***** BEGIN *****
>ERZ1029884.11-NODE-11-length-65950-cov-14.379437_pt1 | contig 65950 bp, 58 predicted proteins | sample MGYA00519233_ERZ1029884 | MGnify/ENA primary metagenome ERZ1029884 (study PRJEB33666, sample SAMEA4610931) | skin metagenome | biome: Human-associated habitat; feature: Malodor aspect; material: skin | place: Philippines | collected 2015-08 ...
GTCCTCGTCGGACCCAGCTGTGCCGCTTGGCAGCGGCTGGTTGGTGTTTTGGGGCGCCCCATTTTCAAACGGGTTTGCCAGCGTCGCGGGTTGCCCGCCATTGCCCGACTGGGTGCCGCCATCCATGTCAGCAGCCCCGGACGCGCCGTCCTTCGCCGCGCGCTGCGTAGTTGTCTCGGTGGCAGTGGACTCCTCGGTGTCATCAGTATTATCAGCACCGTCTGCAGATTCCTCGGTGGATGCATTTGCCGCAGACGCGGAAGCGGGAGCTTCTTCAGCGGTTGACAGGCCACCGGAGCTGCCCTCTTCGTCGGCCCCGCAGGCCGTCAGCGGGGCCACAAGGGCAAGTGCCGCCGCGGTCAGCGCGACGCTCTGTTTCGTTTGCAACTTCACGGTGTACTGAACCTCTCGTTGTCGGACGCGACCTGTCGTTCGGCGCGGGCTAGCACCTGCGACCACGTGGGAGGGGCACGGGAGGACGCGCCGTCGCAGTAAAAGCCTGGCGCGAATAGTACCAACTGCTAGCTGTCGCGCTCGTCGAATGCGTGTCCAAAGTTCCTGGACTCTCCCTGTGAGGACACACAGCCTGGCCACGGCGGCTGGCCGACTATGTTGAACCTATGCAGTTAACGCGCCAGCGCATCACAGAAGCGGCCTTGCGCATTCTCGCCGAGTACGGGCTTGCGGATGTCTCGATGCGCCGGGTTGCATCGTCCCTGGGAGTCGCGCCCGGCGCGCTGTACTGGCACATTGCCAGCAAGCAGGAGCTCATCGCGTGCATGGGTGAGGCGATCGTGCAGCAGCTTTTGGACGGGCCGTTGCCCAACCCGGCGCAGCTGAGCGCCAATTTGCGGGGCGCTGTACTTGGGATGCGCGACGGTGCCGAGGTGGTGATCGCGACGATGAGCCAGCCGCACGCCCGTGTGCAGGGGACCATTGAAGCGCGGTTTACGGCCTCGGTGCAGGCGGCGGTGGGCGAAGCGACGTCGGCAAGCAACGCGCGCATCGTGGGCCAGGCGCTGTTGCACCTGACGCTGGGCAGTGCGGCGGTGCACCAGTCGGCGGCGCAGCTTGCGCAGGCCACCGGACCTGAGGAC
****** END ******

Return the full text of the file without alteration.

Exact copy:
>ERZ1029884.11-NODE-11-length-65950-cov-14.379437_pt1 | contig 65950 bp, 58 predicted proteins | sample MGYA00519233_ERZ1029884 | MGnify/ENA primary metagenome ERZ1029884 (study PRJEB33666, sample SAMEA4610931) | skin metagenome | biome: Human-associated habitat; feature: Malodor aspect; material: skin | place: Philippines | collected 2015-08 ...
GTCCTCGTCGGACCCAGCTGTGCCGCTTGGCAGCGGCTGGTTGGTGTTTTGGGGCGCCCCATTTTCAAACGGGTTTGCCAGCGTCGCGGGTTGCCCGCCATTGCCCGACTGGGTGCCGCCATCCATGTCAGCAGCCCCGGACGCGCCGTCCTTCGCCGCGCGCTGCGTAGTTGTCTCGGTGGCAGTGGACTCCTCGGTGTCATCAGTATTATCAGCACCGTCTGCAGATTCCTCGGTGGATGCATTTGCCGCAGACGCGGAAGCGGGAGCTTCTTCAGCGGTTGACAGGCCACCGGAGCTGCCCTCTTCGTCGGCCCCGCAGGCCGTCAGCGGGGCCACAAGGGCAAGTGCCGCCGCGGTCAGCGCGACGCTCTGTTTCGTTTGCAACTTCACGGTGTACTGAACCTCTCGTTGTCGGACGCGACCTGTCGTTCGGCGCGGGCTAGCACCTGCGACCACGTGGGAGGGGCACGGGAGGACGCGCCGTCGCAGTAAAAGCCTGGCGCGAATAGTACCAACTGCTAGCTGTCGCGCTCGTCGAATGCGTGTCCAAAGTTCCTGGACTCTCCCTGTGAGGACACACAGCCTGGCCACGGCGGCTGGCCGACTATGTTGAACCTATGCAGTTAACGCGCCAGCGCATCACAGAAGCGGCCTTGCGCATTCTCGCCGAGTACGGGCTTGCGGATGTCTCGATGCGCCGGGTTGCATCGTCCCTGGGAGTCGCGCCCGGCGCGCTGTACTGGCACATTGCCAGCAAGCAGGAGCTCATCGCGTGCATGGGTGAGGCGATCGTGCAGCAGCTTTTGGACGGGCCGTTGCCCAACCCGGCGCAGCTGAGCGCCAATTTGCGGGGCGCTGTACTTGGGATGCGCGACGGTGCCGAGGTGGTGATCGCGACGATGAGCCAGCCGCACGCCCGTGTGCAGGGGACCATTGAAGCGCGGTTTACGGCCTCGGTGCAGGCGGCGGTGGGCGAAGCGACGTCGGCAAGCAACGCGCGCATCGTGGGCCAGGCGCTGTTGCACCTGACGCTGGGCAGTGCGGCGGTGCACCAGTCGGCGGCGCAGCTTGCGCAGGCCACCGGACCTGAGGAC